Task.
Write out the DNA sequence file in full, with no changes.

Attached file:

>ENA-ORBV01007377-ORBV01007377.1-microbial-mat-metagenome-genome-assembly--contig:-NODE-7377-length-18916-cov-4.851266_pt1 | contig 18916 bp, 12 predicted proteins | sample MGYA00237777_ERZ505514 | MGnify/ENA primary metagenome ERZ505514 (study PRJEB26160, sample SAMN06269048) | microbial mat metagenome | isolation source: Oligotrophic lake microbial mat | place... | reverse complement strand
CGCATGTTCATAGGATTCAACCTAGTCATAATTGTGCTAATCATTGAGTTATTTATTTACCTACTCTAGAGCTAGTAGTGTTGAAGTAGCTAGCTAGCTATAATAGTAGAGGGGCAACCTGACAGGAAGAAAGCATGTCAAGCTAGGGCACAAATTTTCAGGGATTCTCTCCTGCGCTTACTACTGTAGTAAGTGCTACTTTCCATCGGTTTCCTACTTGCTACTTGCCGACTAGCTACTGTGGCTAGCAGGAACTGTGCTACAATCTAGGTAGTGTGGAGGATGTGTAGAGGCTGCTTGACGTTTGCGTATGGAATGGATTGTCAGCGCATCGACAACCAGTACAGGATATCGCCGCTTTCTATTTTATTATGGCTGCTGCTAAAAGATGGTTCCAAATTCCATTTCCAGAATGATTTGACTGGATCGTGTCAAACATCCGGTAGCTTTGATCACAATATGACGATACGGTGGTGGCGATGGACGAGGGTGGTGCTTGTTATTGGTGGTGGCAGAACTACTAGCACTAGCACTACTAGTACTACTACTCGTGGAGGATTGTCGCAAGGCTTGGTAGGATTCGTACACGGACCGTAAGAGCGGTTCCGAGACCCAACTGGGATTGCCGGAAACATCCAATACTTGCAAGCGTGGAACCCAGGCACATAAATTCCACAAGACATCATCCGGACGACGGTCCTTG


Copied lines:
>ENA-ORBV01007377-ORBV01007377.1-microbial-mat-metagenome-genome-assembly--contig:-NODE-7377-length-18916-cov-4.851266_pt1 | contig 18916 bp, 12 predicted proteins | sample MGYA00237777_ERZ505514 | MGnify/ENA primary metagenome ERZ505514 (study PRJEB26160, sample SAMN06269048) | microbial mat metagenome | isolation source: Oligotrophic lake microbial mat | place... | reverse complement strand
CGCATGTTCATAGGATTCAACCTAGTCATAATTGTGCTAATCATTGAGTTATTTATTTACCTACTCTAGAGCTAGTAGTGTTGAAGTAGCTAGCTAGCTATAATAGTAGAGGGGCAACCTGACAGGAAGAAAGCATGTCAAGCTAGGGCACAAATTTTCAGGGATTCTCTCCTGCGCTTACTACTGTAGTAAGTGCTACTTTCCATCGGTTTCCTACTTGCTACTTGCCGACTAGCTACTGTGGCTAGCAGGAACTGTGCTACAATCTAGGTAGTGTGGAGGATGTGTAGAGGCTGCTTGACGTTTGCGTATGGAATGGATTGTCAGCGCATCGACAACCAGTACAGGATATCGCCGCTTTCTATTTTATTATGGCTGCTGCTAAAAGATGGTTCCAAATTCCATTTCCAGAATGATTTGACTGGATCGTGTCAAACATCCGGTAGCTTTGATCACAATATGACGATACGGTGGTGGCGATGGACGAGGGTGGTGCTTGTTATTGGTGGTGGCAGAACTACTAGCACTAGCACTACTAGTACTACTACTCGTGGAGGATTGTCGCAAGGCTTGGTAGGATTCGTACACGGACCGTAAGAGCGGTTCCGAGACCCAACTGGGATTGCCGGAAACATCCAATACTTGCAAGCGTGGAACCCAGGCACATAAATTCCACAAGACATCATCCGGACGACGGTCCTTG